10th March.—The call was drawn up for Abbay himself, my Lord Mersington, a good-natured, well-inclined man, being the main agent in the affair; at whose door the poor people, among, whom there were wet cheeks on that occasion, laid the blood of their souls; but it prevailed not with him. One of the elders, Abbay's own tenant, was brought to subscribe the call. It was brought before the presbytery on the 15th; and MeIsington having a commission from Abbay, had signed it for him in his name as an heritor. Two elders and a parishioner appeared that day before the presbytery, and reclaimed, earnestly en treating them to consider, that they behoved to answer to God for what they did. But the presbytery sustained the call. Mr. Colden would say nothing in the matter, but went out in the time. They appointed him to write to Lord Ross, and to the minister of Paisley, to deal with my Lord on my account with respect to Foulden. This was the ungospel-like way that even then much prevailed in the case of planting of churches; a way which I ever abhorred. I had been named by the commission of the assembly to go to Caithness, a few days before the moderating of that call: but Mr. Golden telling them, that, on the Thursday after, a call was to be moderated for me, it was dropped. So by it Providence diverted that mission of me, which would have been very heavy.

On the 29th, the writing of the letters aforesaid having been forgot, a letter from Mr. Wilkie, bailie of Foulden, was read coram, bearing, that he would cordially concur for my settlement in Foulden; but thought reason and good-breeding required that I should go to Lord Ross. Whereupon they peremptorily enjoined me to go to him: and Mr. Colden told me, I would be out of my duty if I went not. Nevertheless, having no clearness for it in my own conscience, I continued unmoved in my resolution; though it troubled me that they should have appointed me.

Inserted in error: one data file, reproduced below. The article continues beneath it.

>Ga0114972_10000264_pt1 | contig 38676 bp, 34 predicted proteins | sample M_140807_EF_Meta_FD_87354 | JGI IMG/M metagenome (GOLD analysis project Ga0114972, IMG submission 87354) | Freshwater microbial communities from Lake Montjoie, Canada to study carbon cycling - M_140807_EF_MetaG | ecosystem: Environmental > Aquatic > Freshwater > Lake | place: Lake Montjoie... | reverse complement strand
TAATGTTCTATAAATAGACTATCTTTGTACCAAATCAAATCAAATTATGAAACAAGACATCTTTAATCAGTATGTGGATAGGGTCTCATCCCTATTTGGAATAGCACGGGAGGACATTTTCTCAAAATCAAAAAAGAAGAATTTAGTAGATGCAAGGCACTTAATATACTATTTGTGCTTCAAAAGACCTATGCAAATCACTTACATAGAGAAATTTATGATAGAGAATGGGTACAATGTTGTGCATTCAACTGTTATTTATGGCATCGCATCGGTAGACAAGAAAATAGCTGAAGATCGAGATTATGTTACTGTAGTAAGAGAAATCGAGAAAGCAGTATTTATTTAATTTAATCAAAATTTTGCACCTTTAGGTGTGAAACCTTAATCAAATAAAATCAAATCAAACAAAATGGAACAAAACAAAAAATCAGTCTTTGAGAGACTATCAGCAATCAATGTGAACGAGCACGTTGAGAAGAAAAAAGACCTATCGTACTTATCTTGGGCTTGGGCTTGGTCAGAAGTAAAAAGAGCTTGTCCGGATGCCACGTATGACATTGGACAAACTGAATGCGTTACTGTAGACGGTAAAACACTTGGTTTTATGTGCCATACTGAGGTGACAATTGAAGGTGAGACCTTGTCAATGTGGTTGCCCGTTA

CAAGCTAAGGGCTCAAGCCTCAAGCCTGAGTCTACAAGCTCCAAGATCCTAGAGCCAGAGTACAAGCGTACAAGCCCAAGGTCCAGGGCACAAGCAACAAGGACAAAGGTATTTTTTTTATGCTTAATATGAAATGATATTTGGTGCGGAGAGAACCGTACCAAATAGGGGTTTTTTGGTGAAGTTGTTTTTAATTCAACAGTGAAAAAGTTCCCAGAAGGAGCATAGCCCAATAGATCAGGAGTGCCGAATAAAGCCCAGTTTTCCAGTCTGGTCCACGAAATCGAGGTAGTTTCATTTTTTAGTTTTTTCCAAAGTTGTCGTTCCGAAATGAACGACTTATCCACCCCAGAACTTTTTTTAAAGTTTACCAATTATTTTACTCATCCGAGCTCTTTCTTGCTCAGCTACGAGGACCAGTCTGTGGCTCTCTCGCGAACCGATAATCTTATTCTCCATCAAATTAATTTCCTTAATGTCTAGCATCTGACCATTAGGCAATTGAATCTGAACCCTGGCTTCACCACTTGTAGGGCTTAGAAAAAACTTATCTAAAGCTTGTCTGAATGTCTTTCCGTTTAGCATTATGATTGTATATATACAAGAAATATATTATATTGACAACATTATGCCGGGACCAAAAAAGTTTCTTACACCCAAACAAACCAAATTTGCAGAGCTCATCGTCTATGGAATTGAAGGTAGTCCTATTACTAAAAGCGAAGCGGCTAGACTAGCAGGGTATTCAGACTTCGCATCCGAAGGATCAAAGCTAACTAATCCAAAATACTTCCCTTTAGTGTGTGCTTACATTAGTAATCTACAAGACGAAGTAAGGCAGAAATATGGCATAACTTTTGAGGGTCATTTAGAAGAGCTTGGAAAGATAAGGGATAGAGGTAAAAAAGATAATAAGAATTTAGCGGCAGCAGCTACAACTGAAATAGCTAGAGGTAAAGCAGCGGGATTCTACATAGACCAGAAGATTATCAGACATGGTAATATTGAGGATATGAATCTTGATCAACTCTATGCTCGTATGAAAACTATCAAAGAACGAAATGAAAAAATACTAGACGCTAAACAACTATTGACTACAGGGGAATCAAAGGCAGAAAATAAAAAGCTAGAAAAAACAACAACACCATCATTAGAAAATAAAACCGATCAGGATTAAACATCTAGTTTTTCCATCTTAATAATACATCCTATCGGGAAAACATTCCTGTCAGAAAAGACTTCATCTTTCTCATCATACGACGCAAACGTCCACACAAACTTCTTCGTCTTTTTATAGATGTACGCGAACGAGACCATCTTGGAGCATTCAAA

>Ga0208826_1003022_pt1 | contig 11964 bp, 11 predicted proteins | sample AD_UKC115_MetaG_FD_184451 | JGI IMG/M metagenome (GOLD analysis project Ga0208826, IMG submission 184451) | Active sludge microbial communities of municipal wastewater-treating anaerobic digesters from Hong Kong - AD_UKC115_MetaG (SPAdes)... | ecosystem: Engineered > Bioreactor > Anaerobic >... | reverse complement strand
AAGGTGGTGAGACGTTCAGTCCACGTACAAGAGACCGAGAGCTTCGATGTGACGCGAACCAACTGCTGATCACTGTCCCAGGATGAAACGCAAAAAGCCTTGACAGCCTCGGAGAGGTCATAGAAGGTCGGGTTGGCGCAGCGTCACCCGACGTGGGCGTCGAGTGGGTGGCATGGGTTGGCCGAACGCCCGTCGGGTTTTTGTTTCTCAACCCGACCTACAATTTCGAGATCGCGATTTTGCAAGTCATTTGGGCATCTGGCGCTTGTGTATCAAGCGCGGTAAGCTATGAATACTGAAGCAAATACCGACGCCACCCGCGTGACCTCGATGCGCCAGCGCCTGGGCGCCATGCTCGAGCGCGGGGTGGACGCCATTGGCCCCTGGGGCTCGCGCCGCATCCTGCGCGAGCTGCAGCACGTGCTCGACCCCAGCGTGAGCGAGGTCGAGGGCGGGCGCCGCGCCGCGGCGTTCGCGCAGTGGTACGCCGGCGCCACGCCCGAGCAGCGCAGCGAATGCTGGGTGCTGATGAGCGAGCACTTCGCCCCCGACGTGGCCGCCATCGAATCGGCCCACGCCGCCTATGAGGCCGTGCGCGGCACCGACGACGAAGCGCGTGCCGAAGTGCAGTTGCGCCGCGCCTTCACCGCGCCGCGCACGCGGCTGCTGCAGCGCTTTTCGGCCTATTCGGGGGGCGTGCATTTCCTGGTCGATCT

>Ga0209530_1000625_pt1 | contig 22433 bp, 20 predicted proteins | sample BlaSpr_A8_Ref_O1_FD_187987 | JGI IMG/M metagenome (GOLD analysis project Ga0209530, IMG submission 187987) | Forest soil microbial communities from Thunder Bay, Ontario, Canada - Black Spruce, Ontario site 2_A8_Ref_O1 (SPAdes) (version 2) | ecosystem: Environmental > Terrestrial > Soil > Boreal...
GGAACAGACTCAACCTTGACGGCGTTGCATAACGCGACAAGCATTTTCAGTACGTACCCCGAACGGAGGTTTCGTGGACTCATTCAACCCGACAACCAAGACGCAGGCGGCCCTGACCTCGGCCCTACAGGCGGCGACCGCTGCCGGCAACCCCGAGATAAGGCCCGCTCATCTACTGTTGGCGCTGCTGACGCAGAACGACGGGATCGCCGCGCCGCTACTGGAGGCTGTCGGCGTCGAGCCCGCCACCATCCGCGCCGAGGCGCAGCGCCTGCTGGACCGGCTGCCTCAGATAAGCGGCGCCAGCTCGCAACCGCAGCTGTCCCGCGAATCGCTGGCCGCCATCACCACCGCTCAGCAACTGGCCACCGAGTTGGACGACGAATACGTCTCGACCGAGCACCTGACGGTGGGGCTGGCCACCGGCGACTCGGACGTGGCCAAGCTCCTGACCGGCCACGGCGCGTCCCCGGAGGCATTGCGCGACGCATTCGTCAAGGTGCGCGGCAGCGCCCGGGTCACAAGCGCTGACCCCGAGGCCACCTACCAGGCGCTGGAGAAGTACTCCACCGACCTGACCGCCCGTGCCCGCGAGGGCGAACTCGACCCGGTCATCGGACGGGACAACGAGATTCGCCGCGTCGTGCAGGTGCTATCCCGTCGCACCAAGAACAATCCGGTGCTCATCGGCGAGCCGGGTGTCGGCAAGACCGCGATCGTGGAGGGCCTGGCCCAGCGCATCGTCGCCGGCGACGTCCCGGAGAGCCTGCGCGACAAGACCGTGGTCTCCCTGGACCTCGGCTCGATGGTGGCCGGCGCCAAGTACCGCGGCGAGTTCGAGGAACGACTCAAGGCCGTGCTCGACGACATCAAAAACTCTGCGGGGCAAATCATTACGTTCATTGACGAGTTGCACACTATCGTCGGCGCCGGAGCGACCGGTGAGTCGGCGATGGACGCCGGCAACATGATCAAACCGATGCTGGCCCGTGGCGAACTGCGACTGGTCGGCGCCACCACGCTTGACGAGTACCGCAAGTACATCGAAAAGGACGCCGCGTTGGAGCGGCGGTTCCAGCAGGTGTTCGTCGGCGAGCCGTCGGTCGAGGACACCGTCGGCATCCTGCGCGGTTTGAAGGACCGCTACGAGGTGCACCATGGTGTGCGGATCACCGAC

At the April synod I was invited to the presbytery of Kelso; but being advised to wait till the following presbyteryday, I preached at Foulden: and, 1st May, hearing there that my Lord Ross was to send them another man, I resolved forthwith to go to the presbytery of Stirling, having given over thoughts of Kelso.

Accordingly having got up the extract of my licence, and testimonials, on the 10th, I went away on the 15th; and having come to my quarters at Edinburgh, I was overtaken with a fainting-fit. On the 17th I arrived in the bounds of the presbytery of Stirling.

Providence having thus tried me in my native country, especially in the affair of Abbay, I was so taught, that no place did ever after get so much of my fond affection. But, notwithstanding all the bustle made for the Laird's transportation to that place, it did not at this time take effect: but, after I was gone, Mr. George Home minister of Selkirk was planted in it, he having been uneasy in that public post. And afterward, when I was a member of the presbytery of Churnside, a process of drunkenness was commenced against Abbay, which yet proved ineffectual for his removal out of Aiton. But Mr. Home being dead, he was at length, I think before I came to Fttrick, transported thither; the people by that time being taught more tamely to bear the yoke.